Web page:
Thursday, October 28, 2010

Not much success engaging in discussion group!

So I discussed in my class (Fundamentals of Biology) the importance of discussion group after the first exam results were posted and encouraged them to be more active in posting questions and also in answering them so they can get help from each other as well as from me beyond my office hours. However, no questions were posted. This Tuesday they were scheduled to take quiz 2. So last week I reminded again to post their questions. I was hoping a busy discussion group but to my surprise, only one question was posted and nobody answered, which I ended up answering.

So this remains to be the challenge how can I reinforce the benefit of online discussion group and connect them together. I know some students are getting together for group studies but when it comes to posting questions online, they seem to freeze. I think it seems to be the time issue. Based on my prior experience with ePortfolio, my feeling is that they will do anything that will translate directly into some credit in their grade. I look forward to any suggestions.

4 comments:

  1. We can work on this tomorrow. Maybe if you could get a tutor to monitor your site?

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  2. Yes. I know what you mean. I need to address a similar problem tomorrow. I like Jason's idea of getting a tutor to monitor the site.

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  3. @Karim:

    Students LOVE extra credit, so one LAGCC Biology professor who attended the Designed for Learning seminar a few years ago came with the following type of prompt to encourage student participation:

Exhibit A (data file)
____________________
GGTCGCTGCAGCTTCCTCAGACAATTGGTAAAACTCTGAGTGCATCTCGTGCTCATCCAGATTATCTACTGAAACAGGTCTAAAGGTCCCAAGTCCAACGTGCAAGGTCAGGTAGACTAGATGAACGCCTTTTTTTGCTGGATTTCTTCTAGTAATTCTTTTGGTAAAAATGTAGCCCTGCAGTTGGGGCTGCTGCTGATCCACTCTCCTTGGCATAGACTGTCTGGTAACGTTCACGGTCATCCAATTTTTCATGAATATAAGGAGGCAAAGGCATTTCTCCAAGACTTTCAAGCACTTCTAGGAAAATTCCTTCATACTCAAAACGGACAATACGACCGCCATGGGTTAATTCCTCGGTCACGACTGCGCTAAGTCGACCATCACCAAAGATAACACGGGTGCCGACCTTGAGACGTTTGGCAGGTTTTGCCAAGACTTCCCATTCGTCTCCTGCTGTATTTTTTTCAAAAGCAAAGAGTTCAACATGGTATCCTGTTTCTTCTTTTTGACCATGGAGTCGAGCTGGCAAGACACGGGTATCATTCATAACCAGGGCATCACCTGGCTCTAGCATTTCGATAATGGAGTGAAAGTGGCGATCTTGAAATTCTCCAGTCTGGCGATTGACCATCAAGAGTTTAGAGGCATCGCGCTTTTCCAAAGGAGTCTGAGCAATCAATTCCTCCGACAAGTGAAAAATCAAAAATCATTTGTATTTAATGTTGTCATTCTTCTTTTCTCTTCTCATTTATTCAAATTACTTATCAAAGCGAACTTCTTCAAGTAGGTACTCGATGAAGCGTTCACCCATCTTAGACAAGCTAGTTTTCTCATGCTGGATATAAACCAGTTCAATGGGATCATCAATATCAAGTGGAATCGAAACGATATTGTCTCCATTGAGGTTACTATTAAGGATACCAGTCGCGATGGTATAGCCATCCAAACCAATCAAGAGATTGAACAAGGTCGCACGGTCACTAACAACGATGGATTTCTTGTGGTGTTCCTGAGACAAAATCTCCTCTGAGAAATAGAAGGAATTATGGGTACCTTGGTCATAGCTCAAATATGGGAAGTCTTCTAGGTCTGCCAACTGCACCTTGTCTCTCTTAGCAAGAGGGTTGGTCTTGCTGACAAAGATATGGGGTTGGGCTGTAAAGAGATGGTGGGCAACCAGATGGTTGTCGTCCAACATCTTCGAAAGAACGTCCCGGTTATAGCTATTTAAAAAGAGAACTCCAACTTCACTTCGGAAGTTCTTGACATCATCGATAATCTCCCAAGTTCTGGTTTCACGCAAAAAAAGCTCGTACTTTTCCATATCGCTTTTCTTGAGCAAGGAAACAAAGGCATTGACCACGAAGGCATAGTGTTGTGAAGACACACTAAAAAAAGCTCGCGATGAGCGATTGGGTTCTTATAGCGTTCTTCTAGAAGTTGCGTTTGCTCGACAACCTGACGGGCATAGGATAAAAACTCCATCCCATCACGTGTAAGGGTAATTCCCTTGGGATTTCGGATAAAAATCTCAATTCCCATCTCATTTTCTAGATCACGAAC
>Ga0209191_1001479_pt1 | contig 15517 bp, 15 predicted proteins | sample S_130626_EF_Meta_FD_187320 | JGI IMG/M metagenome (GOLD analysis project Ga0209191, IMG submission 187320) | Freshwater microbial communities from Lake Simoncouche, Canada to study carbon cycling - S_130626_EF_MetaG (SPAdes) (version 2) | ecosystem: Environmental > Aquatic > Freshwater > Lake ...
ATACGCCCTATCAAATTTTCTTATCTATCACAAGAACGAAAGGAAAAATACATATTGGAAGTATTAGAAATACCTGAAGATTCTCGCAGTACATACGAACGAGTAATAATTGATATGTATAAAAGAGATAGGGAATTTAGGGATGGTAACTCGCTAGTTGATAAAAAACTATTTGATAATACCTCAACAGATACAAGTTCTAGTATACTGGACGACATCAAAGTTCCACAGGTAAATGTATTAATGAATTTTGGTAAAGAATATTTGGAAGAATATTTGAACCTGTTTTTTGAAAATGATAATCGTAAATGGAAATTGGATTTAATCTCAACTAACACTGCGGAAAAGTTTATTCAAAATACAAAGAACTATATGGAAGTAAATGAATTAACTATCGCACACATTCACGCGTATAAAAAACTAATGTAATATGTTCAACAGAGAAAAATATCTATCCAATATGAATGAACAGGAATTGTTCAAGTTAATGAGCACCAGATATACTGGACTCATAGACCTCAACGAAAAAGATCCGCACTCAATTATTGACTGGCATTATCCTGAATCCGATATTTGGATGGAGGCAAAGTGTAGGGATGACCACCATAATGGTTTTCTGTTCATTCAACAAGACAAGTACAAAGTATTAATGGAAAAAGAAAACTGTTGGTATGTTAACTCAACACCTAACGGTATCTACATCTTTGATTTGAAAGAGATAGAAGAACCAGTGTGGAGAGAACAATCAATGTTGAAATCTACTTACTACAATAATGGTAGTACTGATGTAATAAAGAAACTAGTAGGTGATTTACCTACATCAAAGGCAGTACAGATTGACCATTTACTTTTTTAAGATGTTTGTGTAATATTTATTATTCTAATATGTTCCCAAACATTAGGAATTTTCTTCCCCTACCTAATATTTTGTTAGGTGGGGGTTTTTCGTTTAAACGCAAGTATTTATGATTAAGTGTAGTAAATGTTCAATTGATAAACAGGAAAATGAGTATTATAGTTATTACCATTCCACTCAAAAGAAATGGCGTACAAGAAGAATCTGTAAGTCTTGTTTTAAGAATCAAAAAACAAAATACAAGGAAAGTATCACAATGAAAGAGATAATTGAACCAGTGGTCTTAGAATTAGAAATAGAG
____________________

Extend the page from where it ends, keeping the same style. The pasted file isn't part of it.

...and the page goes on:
"Read Chapter 13 of our Biology textbook and post one question you would like for me to answer before our test next Wednesday in the forum “Professor K’s Office.” You will get 3 extra points in the test if you answer a classmate’s question correctly before I do."

    Then he announced that he would be "live" accepting questions on Friday night from 10-11pm but would also check once a day on Sat-Sun-Mon-Tues before the test.

    He reported large participation from students.

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  4. I agree with Ximena that a grade incentive--however small--can be helpful in drawing students to the site. Another possibility might be for you to bait the site with exclusive, "discussion board-only" study notes, or hints for upcoming exams, etc., so that students will be motivated to sign in. Then, once they're there, they'll be more inclined to interact with one another. However you accomplish it, you ultimately need to create an environment in which students go to the site as a matter of routine participation in the course; otherwise, when it feels external to the central content of the course, or when it feels optional, they'll treat it as such.

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